Microsoft Windows will only run on PC Intel-type architectures, while Linux has grown up from that restriction and can even run on IBM p5 chips (to be released shortly) with dynamic logical partitioning and virtualization.
Many of the differences themselves relate to the overall approach taken by the vendors that support these products. Windows is developed and supported by Microsoft and if that works for you, and you don't mind having to install security updates eight times a day (and rebooting your servers almost as many times) that's fine. The Linux kernel is developed by the open source community and is then integrated into various distributions sold by Linux vendors such as Red Hat and Novell. With the release of the 2.6 kernel, Linux is now starting to play in arenas where only Unix has played previously. It now scales to levels close to high-end Unix systems, particulary with respect to IBM platforms where you can now micro-partition your CPUs on a server that offers dynamic and micro-logical partitioning (IBM p5 series), with the 2.6 kernel released by Novell/SuSE.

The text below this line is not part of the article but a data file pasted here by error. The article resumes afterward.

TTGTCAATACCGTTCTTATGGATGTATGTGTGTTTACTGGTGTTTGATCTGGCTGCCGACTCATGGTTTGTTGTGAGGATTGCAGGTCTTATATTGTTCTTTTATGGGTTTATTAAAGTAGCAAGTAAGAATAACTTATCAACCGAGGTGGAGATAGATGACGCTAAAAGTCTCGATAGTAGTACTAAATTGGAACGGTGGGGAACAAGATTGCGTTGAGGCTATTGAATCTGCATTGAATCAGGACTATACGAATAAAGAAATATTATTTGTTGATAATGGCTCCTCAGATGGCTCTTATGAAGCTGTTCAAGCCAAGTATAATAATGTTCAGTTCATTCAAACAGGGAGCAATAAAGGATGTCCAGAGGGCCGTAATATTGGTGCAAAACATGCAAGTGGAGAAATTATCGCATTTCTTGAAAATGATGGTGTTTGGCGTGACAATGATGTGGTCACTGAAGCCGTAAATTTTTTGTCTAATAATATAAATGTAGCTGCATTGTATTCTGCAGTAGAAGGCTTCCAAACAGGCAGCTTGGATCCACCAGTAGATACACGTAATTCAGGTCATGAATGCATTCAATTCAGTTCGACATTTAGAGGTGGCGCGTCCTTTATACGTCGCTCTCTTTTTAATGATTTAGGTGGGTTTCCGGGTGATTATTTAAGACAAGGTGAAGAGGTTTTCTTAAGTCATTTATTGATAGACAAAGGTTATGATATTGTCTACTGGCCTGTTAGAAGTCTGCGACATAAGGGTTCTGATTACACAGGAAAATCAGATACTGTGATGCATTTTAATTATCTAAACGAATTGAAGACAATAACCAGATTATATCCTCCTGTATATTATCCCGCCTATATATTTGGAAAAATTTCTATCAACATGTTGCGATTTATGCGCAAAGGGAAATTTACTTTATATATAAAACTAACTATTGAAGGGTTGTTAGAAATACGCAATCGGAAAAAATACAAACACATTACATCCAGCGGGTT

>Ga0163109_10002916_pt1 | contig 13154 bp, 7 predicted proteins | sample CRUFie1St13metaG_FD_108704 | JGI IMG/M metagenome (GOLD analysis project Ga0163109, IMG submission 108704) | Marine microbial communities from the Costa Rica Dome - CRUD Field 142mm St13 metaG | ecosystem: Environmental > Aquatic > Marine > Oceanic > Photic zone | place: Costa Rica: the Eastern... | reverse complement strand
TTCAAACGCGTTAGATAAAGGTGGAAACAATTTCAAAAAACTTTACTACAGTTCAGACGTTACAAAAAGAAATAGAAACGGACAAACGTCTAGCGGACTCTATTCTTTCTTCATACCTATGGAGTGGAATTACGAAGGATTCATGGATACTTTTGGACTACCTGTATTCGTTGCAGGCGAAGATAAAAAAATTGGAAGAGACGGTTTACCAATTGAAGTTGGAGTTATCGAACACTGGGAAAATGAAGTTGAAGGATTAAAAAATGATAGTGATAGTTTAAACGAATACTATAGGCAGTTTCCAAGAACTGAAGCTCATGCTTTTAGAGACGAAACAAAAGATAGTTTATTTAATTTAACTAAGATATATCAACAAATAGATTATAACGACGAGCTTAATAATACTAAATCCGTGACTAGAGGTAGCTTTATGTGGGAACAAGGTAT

In my view, Windows works best in the desktop arena, while Linux is slowly pushing harder in that area. Unix still works best in mission-critical environments where one needs optimum reliability and scalability and vendor support. Linux is closing the gap on the desktop and server market, primarily because of its reliability, scalability and quality.
This was first published in August 2004